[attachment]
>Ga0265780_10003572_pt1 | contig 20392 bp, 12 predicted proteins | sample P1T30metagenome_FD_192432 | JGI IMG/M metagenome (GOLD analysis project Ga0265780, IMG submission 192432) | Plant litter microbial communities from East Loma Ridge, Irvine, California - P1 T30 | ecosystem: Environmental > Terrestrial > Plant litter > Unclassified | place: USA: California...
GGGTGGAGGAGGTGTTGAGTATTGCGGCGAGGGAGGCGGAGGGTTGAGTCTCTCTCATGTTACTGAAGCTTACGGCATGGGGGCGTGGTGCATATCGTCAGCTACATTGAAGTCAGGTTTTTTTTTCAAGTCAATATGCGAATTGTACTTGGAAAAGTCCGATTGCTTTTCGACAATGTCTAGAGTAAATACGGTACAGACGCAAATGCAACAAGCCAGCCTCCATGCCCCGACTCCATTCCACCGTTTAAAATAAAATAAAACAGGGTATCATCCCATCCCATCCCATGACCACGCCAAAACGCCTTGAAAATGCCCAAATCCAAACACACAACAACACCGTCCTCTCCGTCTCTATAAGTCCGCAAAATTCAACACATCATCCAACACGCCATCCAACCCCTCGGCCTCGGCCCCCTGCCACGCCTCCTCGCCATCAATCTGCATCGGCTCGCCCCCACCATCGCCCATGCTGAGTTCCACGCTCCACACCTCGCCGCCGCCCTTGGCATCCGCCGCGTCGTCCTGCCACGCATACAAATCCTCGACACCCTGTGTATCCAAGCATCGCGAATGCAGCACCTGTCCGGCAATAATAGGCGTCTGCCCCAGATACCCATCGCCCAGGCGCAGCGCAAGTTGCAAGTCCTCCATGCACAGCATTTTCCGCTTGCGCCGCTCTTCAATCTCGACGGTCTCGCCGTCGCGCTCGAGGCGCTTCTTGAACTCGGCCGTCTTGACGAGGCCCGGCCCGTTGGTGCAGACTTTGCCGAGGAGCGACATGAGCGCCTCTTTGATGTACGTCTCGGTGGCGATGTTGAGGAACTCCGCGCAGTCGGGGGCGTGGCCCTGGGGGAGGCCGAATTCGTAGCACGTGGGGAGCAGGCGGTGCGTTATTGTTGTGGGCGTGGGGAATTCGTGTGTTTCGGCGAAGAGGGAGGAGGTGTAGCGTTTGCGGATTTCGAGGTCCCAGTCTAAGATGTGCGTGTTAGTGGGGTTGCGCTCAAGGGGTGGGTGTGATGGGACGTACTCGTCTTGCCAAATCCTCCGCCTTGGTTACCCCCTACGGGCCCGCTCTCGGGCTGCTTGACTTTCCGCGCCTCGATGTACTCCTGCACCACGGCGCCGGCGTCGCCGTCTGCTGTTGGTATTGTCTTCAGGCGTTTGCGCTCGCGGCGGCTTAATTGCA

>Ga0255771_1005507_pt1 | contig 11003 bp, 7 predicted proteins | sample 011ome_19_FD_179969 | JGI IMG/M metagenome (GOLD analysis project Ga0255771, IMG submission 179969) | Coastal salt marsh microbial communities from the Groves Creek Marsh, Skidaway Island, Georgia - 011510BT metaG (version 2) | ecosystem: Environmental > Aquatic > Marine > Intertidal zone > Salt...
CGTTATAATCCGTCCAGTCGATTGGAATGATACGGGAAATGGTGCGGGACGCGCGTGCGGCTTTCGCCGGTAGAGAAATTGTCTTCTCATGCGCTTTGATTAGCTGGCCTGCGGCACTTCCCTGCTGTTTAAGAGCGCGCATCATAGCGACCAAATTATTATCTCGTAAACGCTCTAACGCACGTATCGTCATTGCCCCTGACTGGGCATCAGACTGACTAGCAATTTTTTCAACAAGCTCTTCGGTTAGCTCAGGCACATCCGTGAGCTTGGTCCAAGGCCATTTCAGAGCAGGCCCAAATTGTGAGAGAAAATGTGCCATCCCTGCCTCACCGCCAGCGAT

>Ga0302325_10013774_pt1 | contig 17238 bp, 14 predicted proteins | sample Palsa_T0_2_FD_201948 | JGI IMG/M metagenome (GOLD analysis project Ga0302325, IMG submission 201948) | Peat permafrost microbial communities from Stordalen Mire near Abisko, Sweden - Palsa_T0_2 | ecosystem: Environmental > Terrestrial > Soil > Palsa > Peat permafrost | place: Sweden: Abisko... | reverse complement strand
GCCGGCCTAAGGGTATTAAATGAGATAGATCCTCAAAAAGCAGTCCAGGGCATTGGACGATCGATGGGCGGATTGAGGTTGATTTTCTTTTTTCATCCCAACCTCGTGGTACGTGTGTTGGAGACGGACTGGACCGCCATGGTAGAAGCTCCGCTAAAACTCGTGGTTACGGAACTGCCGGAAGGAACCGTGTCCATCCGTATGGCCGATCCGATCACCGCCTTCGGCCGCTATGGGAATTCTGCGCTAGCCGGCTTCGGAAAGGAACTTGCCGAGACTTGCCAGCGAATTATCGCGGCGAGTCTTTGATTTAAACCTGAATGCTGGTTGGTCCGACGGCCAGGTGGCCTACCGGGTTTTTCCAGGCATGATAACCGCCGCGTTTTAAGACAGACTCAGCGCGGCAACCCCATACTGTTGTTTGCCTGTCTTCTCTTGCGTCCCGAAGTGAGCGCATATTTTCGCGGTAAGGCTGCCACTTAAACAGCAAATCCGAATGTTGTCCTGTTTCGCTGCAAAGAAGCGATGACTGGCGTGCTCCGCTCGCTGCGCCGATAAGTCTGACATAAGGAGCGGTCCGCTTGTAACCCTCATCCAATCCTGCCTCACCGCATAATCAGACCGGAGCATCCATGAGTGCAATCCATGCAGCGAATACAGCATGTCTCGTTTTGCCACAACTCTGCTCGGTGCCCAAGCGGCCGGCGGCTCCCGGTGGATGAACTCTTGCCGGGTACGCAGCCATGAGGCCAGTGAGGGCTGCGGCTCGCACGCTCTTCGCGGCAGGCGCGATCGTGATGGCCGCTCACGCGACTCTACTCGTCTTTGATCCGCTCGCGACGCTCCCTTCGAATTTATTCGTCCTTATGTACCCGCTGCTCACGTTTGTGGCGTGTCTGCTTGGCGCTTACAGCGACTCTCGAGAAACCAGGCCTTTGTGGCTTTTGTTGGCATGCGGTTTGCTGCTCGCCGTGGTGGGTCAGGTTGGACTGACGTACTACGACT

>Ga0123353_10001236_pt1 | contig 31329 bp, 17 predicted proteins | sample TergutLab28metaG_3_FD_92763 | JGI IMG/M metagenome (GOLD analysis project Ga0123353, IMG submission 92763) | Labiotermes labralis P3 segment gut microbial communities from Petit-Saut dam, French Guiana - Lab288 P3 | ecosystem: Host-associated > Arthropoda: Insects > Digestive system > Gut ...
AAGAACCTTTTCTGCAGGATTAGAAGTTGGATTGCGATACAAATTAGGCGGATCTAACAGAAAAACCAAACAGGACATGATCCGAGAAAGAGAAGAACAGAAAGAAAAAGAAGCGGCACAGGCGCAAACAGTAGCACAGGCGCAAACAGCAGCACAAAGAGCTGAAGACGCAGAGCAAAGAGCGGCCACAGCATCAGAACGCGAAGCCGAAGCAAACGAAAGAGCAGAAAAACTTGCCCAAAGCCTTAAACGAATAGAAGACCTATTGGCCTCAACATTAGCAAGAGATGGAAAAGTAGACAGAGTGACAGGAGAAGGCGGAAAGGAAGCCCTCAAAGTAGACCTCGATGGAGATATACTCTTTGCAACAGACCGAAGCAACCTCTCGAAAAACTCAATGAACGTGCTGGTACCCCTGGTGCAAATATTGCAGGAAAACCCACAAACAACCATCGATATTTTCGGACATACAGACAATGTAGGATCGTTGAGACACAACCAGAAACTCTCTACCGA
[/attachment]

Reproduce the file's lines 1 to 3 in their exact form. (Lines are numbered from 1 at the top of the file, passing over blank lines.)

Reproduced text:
>Ga0265780_10003572_pt1 | contig 20392 bp, 12 predicted proteins | sample P1T30metagenome_FD_192432 | JGI IMG/M metagenome (GOLD analysis project Ga0265780, IMG submission 192432) | Plant litter microbial communities from East Loma Ridge, Irvine, California - P1 T30 | ecosystem: Environmental > Terrestrial > Plant litter > Unclassified | place: USA: California...
GGGTGGAGGAGGTGTTGAGTATTGCGGCGAGGGAGGCGGAGGGTTGAGTCTCTCTCATGTTACTGAAGCTTACGGCATGGGGGCGTGGTGCATATCGTCAGCTACATTGAAGTCAGGTTTTTTTTTCAAGTCAATATGCGAATTGTACTTGGAAAAGTCCGATTGCTTTTCGACAATGTCTAGAGTAAATACGGTACAGACGCAAATGCAACAAGCCAGCCTCCATGCCCCGACTCCATTCCACCGTTTAAAATAAAATAAAACAGGGTATCATCCCATCCCATCCCATGACCACGCCAAAACGCCTTGAAAATGCCCAAATCCAAACACACAACAACACCGTCCTCTCCGTCTCTATAAGTCCGCAAAATTCAACACATCATCCAACACGCCATCCAACCCCTCGGCCTCGGCCCCCTGCCACGCCTCCTCGCCATCAATCTGCATCGGCTCGCCCCCACCATCGCCCATGCTGAGTTCCACGCTCCACACCTCGCCGCCGCCCTTGGCATCCGCCGCGTCGTCCTGCCACGCATACAAATCCTCGACACCCTGTGTATCCAAGCATCGCGAATGCAGCACCTGTCCGGCAATAATAGGCGTCTGCCCCAGATACCCATCGCCCAGGCGCAGCGCAAGTTGCAAGTCCTCCATGCACAGCATTTTCCGCTTGCGCCGCTCTTCAATCTCGACGGTCTCGCCGTCGCGCTCGAGGCGCTTCTTGAACTCGGCCGTCTTGACGAGGCCCGGCCCGTTGGTGCAGACTTTGCCGAGGAGCGACATGAGCGCCTCTTTGATGTACGTCTCGGTGGCGATGTTGAGGAACTCCGCGCAGTCGGGGGCGTGGCCCTGGGGGAGGCCGAATTCGTAGCACGTGGGGAGCAGGCGGTGCGTTATTGTTGTGGGCGTGGGGAATTCGTGTGTTTCGGCGAAGAGGGAGGAGGTGTAGCGTTTGCGGATTTCGAGGTCCCAGTCTAAGATGTGCGTGTTAGTGGGGTTGCGCTCAAGGGGTGGGTGTGATGGGACGTACTCGTCTTGCCAAATCCTCCGCCTTGGTTACCCCCTACGGGCCCGCTCTCGGGCTGCTTGACTTTCCGCGCCTCGATGTACTCCTGCACCACGGCGCCGGCGTCGCCGTCTGCTGTTGGTATTGTCTTCAGGCGTTTGCGCTCGCGGCGGCTTAATTGCA

>Ga0255771_1005507_pt1 | contig 11003 bp, 7 predicted proteins | sample 011ome_19_FD_179969 | JGI IMG/M metagenome (GOLD analysis project Ga0255771, IMG submission 179969) | Coastal salt marsh microbial communities from the Groves Creek Marsh, Skidaway Island, Georgia - 011510BT metaG (version 2) | ecosystem: Environmental > Aquatic > Marine > Intertidal zone > Salt...